#portraitoftheartist is a feature in which artists discuss their work, their careers and their inspirations.
I never thought that I would be an illustrator. I stumbled into it from a fine art background and now I can’t imagine doing anything else. What I love about illustration is that it is accessible to everyone and isn’t confined to the gallery wall; an illustrated book becomes part of someone’s home where they can read and touch it whenever they like.
My current project, a children’s book titled The Land of Nod is about a little girl who struggles to sleep as her mother isn’t there. Together with a visiting owl and her teddy bear, they go in search of the Land of Nod. Initially inspired by a dream I had about an owl taking me under his wing and flying me out the window and down to the ground below, the concept evolved after I spoke to my friend Lucy. Lucy spoke of how when she was a child she would hunt for different lands at the end of her bed, and this gave me the idea of interpreting sleep as a physical realm, accessible only by using the phrase ‘the land of nod’.
Lucy lost her mum as a child, and after imagining her burrowed at the end of her bed I decided to base our protagonist on her. To help, Lucy showed me pictures of her, with her mother, as a little girl. After seeing these pictures I decided to base the mummy character on Lucy’s mother, too. She had the kindest face and looked like everything a child would need in a mother.
Children’s books are interesting because of their frequent sinister undertones. Childhood is a frightening time to be alive, filled with confusion and total vulnerability, and this is something I feel compelled to explore. As a child I found it very difficult to sleep after my parent’s divorce; I would lie awake for hours missing which ever parent I wasn’t staying with, imagining monsters lurking in all the dark corners of my room. I would often crawl into my mother’s bed seeking safety and comfort just to be able to sleep, and it’s these feelings that I am looking to recall and commit to paper.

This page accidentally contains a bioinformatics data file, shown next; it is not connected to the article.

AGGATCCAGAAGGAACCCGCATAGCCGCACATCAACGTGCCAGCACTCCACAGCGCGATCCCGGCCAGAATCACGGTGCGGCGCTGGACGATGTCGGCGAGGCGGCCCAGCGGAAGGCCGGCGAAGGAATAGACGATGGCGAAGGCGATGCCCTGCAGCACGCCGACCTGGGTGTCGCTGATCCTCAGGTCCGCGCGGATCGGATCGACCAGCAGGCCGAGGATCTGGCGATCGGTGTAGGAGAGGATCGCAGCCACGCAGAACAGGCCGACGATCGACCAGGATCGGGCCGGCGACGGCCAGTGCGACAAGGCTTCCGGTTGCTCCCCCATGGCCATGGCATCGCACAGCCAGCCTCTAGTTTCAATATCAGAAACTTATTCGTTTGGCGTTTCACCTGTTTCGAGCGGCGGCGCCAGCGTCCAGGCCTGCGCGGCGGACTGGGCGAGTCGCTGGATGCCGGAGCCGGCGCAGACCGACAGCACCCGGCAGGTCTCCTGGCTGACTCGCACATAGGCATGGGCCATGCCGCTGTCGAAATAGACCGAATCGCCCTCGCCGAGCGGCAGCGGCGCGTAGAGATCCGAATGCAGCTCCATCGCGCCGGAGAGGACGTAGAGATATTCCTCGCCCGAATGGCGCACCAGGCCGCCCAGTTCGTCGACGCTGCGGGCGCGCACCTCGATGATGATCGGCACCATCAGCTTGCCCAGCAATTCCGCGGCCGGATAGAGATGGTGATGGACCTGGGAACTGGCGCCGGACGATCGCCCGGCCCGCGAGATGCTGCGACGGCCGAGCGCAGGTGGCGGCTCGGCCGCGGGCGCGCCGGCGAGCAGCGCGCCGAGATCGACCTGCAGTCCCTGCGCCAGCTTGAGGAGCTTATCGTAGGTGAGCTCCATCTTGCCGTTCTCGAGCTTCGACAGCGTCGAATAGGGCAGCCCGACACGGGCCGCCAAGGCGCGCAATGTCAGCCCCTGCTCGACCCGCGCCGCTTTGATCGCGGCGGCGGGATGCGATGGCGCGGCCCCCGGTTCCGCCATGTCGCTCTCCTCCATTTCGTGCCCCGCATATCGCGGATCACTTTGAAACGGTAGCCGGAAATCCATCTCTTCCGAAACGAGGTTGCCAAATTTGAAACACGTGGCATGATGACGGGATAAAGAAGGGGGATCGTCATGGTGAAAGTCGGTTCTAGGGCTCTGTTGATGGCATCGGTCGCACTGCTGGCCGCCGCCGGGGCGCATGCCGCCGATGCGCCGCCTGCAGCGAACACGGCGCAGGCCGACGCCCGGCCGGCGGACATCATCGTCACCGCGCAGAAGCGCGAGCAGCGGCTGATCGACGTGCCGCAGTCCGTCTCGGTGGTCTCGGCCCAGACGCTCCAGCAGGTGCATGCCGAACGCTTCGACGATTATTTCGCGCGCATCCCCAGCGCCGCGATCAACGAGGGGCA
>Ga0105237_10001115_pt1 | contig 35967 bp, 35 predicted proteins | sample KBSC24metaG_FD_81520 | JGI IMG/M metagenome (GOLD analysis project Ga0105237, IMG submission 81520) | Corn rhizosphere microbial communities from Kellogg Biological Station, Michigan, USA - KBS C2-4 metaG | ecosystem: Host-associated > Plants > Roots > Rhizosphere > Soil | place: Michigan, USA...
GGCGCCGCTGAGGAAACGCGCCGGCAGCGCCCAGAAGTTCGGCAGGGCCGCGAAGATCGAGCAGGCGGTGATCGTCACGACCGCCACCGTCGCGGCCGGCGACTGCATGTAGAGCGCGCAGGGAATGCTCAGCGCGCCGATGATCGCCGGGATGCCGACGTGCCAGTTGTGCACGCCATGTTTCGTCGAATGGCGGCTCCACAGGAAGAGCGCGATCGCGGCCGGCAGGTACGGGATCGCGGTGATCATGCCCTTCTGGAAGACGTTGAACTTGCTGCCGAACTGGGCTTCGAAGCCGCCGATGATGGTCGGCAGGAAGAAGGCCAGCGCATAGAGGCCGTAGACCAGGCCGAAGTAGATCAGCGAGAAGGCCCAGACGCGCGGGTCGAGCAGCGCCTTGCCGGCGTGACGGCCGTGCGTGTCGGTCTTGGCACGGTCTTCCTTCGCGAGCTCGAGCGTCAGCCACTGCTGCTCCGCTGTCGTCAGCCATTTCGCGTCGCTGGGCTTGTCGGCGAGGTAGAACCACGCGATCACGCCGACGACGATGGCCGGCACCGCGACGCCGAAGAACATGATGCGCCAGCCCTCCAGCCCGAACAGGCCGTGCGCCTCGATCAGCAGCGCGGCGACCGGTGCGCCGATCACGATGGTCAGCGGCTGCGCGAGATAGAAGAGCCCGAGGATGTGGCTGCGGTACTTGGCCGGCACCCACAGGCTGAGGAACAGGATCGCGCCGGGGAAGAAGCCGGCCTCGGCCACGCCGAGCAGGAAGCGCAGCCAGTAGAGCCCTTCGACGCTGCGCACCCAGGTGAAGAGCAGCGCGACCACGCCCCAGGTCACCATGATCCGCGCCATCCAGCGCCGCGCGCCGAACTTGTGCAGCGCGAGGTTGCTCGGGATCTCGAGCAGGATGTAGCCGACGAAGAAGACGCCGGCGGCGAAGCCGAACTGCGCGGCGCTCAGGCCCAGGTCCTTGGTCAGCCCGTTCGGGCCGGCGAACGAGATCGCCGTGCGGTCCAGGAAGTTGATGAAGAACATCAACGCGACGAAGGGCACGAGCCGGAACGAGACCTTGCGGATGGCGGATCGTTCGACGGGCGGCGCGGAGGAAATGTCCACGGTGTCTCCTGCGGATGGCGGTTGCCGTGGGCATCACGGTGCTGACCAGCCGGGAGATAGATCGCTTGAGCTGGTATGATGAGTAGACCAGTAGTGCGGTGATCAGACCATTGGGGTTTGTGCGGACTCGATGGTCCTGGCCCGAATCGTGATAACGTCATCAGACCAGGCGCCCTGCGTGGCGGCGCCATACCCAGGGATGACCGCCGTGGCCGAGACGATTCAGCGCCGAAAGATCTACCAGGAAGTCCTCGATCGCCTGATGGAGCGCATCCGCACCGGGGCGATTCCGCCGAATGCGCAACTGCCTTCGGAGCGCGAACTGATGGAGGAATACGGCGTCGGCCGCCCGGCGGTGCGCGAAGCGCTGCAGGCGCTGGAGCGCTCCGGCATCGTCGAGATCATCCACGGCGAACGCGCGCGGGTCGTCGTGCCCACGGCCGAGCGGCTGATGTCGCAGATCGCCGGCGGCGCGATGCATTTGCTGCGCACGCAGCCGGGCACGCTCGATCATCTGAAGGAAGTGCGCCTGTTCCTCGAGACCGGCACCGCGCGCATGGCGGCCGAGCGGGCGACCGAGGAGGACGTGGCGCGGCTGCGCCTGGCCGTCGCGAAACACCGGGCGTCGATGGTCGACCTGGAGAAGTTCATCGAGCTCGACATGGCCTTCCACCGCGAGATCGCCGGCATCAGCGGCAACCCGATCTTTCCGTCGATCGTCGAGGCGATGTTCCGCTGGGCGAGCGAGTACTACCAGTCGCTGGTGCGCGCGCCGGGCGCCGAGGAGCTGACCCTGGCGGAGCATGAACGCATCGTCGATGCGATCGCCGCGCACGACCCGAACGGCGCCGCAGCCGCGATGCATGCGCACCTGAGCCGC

Illustrator Maurice Sedack is someone I find incredibly inspiring. Her book Where the Wild Things Are is about a boy who, having been sent to bed with no supper, finds in his bedroom a forest and embarks upon a frightening adventure. He returns from the adventure discovering a plate of food waiting for him. This book, whilst remaining beautiful, is expressing common childhood fears of loneliness, fear and abandonment and shows how an act of love (the plate of food) can make those feelings dissipate. Like Sendack I wish to subtly illustrate childhood vulnerabilities – I want the reader to be able to relate to the story without being too frightened by it. To further this goal, I have deployed soft colors, childish lines and cute characters.
This project has had a didactic element – there are technical issues that I never imagined; from communicating narrative and incorporating text to printing and then book-binding. I face a different challenge each day and each one teaches me something new, and if I’m honest, I have never enjoyed a project more. Working on this book has allowed me to delve into some difficult childhood memories and this, along with basing my characters on my dearest friend, has meant that this book has come to mean so much to me. It is, without a doubt, the most personal piece of work I have ever made.
Sara L is an illustration student at Brighton University. She spends most of her time rearranging her pens and occasionally doing some coloring in. When she’s not playing with her stationary you will find her running by the seafront, frantically training for the London Marathon or trying to knit a scarf thats been an ongoing project of hers for the last four years. ‘The Land of Nod’ will hopefully be ready to publish at the end of the year.
This piece is a part of Season V of PTL which is run in association with: All About Trans.
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